Hava has had a rough few weeks.
She has been fighting a nasty tummy bug that led to horrible diaper rash. (Chronicled here.)
And as soon as the worst of that virus was gone, she contracted a horrible, wet, phlegmy cough.
We decided to get her checked out by our pediatrician, since it appeared she was double-dipping in the viral pool. The doctor diagnosed her with, well, a cough. Her fever continued to rise and her cough got worse and worse, so our doctor recommended a trip to the ER.
Which leads me to the point of this post:
Ways a Hospital Emergency Room is Like a Las Vegas Casino!
1) Once inside, you have no concept of time. Casinos are notorious for not having clocks, maintaining the same light and music patterns 24/7 and putting the main action areas far away from the doors and windows. Hospitals also skimp on the natural lighting, and time just passes differently there. The ER we went to last night even utilized my favorite casino trick – they painted the ceiling like a sky, complete with clouds! (For the best example of this, may I suggest the Tropicana Casino’s “The Quarter” section in Atlantic City?)
2) Judgy McJudgerson. Yeah, you do it. You look around the room and judge the life decisions of everyone else there that made them end up in the ER. Morbidly obese? Backyard wrestling? Drunken bar fight? Not too different from the way you categorize casino patrons, too.
3) It’s no place for kids. On a more serious note, anytime a kid is in an ER or a casino, bad things have or will happen.
4) The “One More” Theory. I speak from deep experience that there is no “one more hand” at a casino. You say that, which leads to at least another hour deciding if you should hit on 13 with the dealer showing 16. (Blackjack rules are complicated, man…) Hospital ERs can suck you in the same way. “One more test and we’ll get you out of here” can lead to hours and hours and hours of waiting.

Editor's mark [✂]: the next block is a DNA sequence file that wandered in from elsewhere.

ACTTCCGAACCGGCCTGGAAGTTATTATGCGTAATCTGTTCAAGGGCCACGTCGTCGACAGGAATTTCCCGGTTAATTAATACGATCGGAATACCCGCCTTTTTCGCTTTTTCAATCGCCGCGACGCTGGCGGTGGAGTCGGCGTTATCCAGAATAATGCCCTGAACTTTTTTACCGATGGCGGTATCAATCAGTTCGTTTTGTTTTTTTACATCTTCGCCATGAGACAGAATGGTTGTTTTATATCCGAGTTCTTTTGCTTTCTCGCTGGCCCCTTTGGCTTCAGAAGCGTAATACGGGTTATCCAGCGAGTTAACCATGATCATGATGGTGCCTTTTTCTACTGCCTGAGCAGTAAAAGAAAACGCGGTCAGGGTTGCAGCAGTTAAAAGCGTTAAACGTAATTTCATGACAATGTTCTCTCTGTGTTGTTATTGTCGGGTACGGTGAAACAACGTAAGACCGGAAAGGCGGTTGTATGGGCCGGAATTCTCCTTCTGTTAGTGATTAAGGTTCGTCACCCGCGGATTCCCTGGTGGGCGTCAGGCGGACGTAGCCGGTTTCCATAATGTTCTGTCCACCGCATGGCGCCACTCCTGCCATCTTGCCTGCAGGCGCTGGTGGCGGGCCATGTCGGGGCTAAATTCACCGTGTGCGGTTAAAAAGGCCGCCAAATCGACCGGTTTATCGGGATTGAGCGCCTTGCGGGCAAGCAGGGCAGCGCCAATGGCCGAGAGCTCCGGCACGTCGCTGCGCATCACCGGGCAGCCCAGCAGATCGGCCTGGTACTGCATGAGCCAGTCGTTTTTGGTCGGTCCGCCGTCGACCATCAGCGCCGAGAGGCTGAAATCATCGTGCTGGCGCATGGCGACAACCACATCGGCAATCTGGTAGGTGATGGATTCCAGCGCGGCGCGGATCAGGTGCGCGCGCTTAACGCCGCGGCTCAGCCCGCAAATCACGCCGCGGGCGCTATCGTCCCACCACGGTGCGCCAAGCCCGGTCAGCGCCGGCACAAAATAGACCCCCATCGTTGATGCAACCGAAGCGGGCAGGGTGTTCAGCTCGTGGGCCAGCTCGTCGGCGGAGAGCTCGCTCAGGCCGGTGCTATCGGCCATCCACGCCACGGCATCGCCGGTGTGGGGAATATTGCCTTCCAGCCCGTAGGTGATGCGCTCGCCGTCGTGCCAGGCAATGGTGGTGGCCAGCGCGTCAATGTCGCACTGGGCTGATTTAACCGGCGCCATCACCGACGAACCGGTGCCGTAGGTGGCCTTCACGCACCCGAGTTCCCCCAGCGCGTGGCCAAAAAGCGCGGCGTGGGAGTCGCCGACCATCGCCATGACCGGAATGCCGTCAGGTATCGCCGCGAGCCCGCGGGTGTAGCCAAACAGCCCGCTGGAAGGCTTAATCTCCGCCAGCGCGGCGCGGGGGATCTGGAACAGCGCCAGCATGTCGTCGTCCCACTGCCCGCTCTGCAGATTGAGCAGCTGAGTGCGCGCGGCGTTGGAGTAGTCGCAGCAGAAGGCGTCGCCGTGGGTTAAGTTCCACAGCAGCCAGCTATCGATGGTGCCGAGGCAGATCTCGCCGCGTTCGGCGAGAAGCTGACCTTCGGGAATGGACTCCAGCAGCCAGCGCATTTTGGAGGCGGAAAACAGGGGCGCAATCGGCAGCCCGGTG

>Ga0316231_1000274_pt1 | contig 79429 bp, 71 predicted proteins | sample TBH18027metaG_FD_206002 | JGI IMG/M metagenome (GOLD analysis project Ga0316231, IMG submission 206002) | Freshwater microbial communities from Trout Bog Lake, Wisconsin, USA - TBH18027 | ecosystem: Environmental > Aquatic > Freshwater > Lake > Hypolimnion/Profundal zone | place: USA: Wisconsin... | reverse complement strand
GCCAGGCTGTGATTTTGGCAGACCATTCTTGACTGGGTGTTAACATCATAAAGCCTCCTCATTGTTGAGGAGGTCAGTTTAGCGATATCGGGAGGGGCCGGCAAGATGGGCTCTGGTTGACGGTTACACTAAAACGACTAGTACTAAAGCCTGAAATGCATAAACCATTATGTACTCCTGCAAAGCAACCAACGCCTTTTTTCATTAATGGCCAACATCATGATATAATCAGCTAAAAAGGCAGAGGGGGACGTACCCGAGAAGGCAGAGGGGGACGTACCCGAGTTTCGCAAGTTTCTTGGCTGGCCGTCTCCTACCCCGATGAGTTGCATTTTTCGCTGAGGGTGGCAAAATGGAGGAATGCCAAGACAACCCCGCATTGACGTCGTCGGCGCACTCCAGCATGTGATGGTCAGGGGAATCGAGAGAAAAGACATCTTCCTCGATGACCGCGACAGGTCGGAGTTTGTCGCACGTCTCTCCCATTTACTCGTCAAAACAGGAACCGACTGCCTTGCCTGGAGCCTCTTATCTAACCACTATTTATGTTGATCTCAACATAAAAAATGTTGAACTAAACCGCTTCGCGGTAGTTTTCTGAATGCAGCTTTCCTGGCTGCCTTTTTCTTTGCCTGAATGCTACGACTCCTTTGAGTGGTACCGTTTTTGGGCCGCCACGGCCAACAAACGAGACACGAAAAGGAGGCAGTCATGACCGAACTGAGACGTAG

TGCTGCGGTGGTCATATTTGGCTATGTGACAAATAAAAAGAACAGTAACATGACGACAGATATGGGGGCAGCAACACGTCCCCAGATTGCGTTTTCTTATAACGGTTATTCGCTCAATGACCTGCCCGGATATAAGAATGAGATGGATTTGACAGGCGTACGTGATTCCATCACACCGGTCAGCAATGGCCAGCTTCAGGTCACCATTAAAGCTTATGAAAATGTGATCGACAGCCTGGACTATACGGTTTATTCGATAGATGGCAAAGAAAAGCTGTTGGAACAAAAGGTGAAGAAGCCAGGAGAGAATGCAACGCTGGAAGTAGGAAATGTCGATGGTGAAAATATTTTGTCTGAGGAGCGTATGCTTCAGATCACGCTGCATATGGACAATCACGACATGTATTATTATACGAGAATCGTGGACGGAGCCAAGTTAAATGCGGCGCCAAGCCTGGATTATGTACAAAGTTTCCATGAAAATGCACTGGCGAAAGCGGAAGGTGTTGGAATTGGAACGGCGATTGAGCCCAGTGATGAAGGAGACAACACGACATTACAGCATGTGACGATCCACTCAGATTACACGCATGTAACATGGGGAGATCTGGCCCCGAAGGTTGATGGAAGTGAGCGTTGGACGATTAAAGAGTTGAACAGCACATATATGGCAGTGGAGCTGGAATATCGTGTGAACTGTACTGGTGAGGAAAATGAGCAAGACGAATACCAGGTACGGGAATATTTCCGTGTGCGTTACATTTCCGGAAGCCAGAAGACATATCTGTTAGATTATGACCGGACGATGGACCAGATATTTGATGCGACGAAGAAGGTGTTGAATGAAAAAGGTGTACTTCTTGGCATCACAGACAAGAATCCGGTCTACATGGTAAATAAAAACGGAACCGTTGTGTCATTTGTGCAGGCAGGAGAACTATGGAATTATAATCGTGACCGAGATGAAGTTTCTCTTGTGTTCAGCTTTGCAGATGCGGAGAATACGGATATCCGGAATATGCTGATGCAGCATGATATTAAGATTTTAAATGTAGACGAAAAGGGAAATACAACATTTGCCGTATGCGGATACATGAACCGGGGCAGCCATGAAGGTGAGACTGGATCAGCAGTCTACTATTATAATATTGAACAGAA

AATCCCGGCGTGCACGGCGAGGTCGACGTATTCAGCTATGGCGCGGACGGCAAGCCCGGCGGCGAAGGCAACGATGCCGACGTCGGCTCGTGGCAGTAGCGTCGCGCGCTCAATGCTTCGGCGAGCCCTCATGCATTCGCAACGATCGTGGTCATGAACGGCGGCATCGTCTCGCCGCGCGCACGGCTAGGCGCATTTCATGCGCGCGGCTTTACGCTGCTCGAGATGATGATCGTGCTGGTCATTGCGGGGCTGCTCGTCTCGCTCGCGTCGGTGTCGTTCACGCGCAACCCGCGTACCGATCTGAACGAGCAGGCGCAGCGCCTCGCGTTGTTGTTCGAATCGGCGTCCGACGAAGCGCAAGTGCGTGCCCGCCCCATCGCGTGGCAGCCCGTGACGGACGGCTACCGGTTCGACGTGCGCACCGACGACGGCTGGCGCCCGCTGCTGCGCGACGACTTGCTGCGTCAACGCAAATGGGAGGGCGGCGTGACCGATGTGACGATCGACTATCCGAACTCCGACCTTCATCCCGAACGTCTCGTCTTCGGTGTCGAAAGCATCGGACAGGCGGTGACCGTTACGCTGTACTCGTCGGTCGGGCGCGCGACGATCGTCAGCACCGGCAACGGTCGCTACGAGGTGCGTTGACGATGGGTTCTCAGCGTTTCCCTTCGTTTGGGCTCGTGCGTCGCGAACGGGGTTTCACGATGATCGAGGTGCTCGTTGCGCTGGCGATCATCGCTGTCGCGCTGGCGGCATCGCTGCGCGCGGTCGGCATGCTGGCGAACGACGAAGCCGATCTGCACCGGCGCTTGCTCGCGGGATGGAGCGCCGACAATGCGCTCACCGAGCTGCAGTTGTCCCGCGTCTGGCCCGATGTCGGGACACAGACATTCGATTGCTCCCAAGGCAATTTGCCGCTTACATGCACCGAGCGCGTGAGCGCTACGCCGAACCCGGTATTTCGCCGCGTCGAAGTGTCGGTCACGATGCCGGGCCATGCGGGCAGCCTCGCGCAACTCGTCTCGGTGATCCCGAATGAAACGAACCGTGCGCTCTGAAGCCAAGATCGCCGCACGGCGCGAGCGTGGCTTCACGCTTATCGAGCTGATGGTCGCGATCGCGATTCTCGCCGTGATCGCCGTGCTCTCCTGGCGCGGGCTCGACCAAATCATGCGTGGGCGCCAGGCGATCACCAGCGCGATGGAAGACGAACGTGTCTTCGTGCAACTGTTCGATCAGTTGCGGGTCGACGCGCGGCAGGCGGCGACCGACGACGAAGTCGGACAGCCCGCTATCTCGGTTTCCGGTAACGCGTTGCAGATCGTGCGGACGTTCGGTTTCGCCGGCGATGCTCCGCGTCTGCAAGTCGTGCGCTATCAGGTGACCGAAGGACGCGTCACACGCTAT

5) You have to leave to get good food, but you don’t want to. There generally is no cafeteria near an ER. There are tons of vending machines, but how long can you sustain your energy with Cheetos? (The answer is 4.3 hours, but consider it a hypothetical question.) So, in order to get real, good, nutritious food, you have to leave the ER. Not an option, right? You came there to get medical attention or be with someone who needs it. Casinos bring you anything you want to drink on the floor, but not even candy or mints in the way of food. You need to leave the floor to eat…but you came to gamble, dangit!
6) Cashing-out can be painful. Casino cashiers are wonderful at making you feel better after a rough night. You bought $400 in chips and are looking to get $3 back in cash after a really rough streak? They know the right words to say. The discharge office at an ER can tell when you’ve had a long, hard run through the ER system. It takes a gentle soul to collect a co-pay from someone who spent 10 hours waiting for one exam.
7) The Nurse/Cocktail Waitress Problem. As mentioned above, you can order a beverage from a cocktail waitress while at a casino. And then not see that drink materialize for an hour. The waitress has a 10-table area, giving her, what, 80 people to be concerned about? What takes so damn long to make a rum and coke? The same thing goes for ER nurses. They’ll come in for a quick update, and say a test will happen soon or they will bring medicine or what have you…and then disappear!
At the end of the day, we’re thankful that our ER experience was long, but smooth. We saw families wait for hours just to be seen, while we spent just 20 minutes in the waiting area, and then had a (relatively) comfortable private room for the rest of our time there.
We’re unbelievably grateful for the nurses and doctors which did thorough tests to find everything ailing her.
But most of all, we are beyond happy to have our baby home.